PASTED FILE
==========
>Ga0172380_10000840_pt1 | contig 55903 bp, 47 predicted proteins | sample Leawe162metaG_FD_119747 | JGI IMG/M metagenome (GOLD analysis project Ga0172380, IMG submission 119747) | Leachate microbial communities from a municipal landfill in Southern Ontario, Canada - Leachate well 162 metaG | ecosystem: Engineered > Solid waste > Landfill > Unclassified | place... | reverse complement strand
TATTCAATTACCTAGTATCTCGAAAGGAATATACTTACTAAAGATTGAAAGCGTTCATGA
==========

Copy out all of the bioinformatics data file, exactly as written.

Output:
>Ga0172380_10000840_pt1 | contig 55903 bp, 47 predicted proteins | sample Leawe162metaG_FD_119747 | JGI IMG/M metagenome (GOLD analysis project Ga0172380, IMG submission 119747) | Leachate microbial communities from a municipal landfill in Southern Ontario, Canada - Leachate well 162 metaG | ecosystem: Engineered > Solid waste > Landfill > Unclassified | place... | reverse complement strand
TATTCAATTACCTAGTATCTCGAAAGGAATATACTTACTAAAGATTGAAAGCGTTCATGA